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The Capital Region of Denmark - a part of Copenhagen University Hospital
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Osteosarcoma and Metastasis Associated Bone Degradation-A Tale of Osteoclast and Malignant Cell Cooperativity

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Cancer-induced bone degradation is part of the pathological process associated with both primary bone cancers, such as osteosarcoma, and bone metastases originating from, e.g., breast, prostate, and colon carcinomas. Typically, this includes a cancer-dependent hijacking of processes also occurring during physiological bone remodeling, including osteoclast-mediated disruption of the inorganic bone component and collagenolysis. Extensive research has revealed the significance of osteoclast-mediated bone resorption throughout the course of disease for both primary and secondary bone cancer. Nevertheless, cancer cells representing both primary bone cancer and bone metastasis have also been implicated directly in bone degradation. We will present and discuss observations on the contribution of osteoclasts and cancer cells in cancer-associated bone degradation and reciprocal modulatory actions between these cells. The focus of this review is osteosarcoma, but we will also include relevant observations from studies of bone metastasis. Additionally, we propose a model for cancer-associated bone degradation that involves a collaboration between osteoclasts and cancer cells and in which both cell types may directly participate in the degradation process.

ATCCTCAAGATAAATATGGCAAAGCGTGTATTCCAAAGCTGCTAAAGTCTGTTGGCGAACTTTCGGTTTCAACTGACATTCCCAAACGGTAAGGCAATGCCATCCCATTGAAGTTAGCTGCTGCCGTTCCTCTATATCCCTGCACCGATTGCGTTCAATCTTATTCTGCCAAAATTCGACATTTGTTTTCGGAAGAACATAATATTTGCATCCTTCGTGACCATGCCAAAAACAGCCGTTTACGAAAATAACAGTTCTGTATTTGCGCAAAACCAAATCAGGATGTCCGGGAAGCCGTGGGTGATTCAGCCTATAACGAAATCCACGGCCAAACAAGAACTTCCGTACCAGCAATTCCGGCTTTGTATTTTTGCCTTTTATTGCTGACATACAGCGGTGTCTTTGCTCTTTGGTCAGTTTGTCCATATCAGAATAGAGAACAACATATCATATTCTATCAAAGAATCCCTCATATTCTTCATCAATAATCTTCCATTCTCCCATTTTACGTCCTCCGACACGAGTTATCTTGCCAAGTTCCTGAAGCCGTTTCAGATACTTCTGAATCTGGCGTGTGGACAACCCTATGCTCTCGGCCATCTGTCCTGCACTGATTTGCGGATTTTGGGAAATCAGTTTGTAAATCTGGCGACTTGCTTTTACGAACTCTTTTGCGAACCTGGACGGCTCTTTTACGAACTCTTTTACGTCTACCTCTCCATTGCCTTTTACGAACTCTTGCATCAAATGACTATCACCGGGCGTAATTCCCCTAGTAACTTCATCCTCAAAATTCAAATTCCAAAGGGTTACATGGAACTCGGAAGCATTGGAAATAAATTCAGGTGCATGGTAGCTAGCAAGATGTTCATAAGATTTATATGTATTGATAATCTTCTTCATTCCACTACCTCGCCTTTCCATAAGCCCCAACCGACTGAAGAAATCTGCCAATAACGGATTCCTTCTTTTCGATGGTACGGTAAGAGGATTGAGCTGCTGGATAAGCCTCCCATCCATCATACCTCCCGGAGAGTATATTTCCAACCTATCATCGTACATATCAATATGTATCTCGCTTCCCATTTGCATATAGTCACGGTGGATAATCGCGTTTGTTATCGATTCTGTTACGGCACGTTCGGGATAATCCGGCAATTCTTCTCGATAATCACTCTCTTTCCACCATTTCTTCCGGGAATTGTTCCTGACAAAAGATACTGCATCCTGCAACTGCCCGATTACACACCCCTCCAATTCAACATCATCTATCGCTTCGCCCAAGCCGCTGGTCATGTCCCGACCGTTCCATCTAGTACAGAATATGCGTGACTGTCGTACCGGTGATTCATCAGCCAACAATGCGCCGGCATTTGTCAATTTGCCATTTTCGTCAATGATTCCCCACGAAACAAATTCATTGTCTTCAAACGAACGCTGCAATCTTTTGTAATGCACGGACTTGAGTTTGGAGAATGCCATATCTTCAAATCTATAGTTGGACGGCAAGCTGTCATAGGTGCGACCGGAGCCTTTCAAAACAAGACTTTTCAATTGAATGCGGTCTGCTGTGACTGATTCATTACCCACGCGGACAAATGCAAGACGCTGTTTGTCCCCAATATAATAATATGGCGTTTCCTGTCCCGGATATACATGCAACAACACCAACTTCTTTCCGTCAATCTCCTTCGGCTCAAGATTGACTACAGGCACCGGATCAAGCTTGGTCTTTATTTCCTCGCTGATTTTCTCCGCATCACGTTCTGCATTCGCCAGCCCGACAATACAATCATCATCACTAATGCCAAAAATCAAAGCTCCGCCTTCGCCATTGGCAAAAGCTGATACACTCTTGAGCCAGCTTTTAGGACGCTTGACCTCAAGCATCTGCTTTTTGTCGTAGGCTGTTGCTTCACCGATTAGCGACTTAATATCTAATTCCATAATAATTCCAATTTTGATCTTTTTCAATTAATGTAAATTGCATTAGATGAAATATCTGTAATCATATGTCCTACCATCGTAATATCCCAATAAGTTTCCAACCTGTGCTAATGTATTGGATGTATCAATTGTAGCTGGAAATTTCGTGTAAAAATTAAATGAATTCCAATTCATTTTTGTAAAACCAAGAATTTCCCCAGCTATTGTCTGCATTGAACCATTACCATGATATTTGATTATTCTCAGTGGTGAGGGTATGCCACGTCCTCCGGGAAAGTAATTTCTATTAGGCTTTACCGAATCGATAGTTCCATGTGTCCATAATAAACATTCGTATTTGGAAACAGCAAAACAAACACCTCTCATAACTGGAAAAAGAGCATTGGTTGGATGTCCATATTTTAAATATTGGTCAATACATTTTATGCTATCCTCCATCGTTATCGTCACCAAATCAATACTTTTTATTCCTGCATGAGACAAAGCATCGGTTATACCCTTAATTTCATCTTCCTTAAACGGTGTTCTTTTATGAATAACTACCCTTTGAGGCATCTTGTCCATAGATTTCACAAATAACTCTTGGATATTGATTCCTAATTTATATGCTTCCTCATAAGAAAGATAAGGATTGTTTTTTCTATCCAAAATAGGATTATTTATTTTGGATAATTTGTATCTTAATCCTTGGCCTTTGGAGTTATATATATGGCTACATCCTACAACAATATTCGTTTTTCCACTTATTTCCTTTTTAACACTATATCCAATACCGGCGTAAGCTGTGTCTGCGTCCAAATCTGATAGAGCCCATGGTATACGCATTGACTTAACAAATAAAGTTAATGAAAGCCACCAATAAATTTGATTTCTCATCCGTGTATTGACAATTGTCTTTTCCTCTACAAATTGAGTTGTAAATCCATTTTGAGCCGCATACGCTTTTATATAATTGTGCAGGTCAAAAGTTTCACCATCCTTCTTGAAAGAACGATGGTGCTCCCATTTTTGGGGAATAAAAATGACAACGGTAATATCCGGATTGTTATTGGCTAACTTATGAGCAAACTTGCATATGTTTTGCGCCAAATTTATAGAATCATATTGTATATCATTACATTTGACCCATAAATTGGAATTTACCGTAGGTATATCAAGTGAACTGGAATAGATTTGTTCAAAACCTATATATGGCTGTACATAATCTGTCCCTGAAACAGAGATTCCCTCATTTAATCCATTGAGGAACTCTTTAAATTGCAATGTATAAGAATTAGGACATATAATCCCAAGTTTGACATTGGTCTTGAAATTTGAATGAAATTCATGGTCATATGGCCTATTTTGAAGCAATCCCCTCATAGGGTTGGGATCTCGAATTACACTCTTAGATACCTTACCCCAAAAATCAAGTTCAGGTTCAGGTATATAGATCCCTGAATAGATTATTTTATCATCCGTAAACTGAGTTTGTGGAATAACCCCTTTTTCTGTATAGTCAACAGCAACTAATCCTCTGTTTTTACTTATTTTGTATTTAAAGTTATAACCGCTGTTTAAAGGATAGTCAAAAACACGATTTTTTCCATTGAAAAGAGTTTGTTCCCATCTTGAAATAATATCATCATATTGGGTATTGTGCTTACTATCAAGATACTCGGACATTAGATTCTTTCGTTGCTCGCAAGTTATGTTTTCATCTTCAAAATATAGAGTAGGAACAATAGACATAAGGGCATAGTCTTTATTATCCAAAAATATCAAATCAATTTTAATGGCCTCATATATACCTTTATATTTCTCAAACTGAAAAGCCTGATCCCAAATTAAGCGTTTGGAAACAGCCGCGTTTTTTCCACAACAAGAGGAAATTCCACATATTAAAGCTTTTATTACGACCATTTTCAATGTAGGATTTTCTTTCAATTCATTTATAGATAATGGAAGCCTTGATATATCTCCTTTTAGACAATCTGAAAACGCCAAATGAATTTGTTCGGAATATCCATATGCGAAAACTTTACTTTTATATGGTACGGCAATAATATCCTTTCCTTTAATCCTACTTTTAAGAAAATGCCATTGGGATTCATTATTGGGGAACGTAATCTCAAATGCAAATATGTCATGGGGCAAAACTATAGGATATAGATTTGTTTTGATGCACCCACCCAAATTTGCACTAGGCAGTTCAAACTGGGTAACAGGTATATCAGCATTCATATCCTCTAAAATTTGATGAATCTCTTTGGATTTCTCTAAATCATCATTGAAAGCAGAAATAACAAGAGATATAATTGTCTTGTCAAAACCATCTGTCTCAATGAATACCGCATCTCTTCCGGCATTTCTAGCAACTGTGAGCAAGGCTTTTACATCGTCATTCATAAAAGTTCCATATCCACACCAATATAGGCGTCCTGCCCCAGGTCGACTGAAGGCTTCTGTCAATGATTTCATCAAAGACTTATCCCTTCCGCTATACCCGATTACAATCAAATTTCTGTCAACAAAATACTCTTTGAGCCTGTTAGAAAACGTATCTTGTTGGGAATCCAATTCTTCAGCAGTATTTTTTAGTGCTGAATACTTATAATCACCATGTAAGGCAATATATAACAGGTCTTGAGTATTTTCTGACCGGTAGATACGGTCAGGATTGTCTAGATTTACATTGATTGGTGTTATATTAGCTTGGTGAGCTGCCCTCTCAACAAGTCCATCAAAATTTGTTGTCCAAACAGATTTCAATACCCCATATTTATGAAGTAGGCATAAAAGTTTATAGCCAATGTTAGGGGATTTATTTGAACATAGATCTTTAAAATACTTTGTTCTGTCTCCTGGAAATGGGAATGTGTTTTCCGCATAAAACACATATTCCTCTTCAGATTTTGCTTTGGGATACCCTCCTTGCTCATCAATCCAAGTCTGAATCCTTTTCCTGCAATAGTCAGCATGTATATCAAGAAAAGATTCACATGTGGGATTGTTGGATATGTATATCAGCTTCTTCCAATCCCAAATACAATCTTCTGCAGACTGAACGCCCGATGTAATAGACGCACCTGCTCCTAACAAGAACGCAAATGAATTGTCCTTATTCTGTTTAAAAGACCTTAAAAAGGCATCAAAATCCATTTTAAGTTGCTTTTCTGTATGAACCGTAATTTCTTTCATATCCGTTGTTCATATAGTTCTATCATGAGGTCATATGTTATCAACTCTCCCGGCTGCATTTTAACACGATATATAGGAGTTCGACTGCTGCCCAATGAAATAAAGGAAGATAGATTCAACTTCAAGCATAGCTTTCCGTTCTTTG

Original languageEnglish
Article number6865
JournalInternational Journal of Molecular Sciences
Volume22
Issue number13
ISSN1661-6596
DOIs
Publication statusPublished - Jul 2021

    Research areas

  • Bone degradation, Bone metastasis, Osteoclast, Osteosarcoma, Vicious cycle

ID: 66549724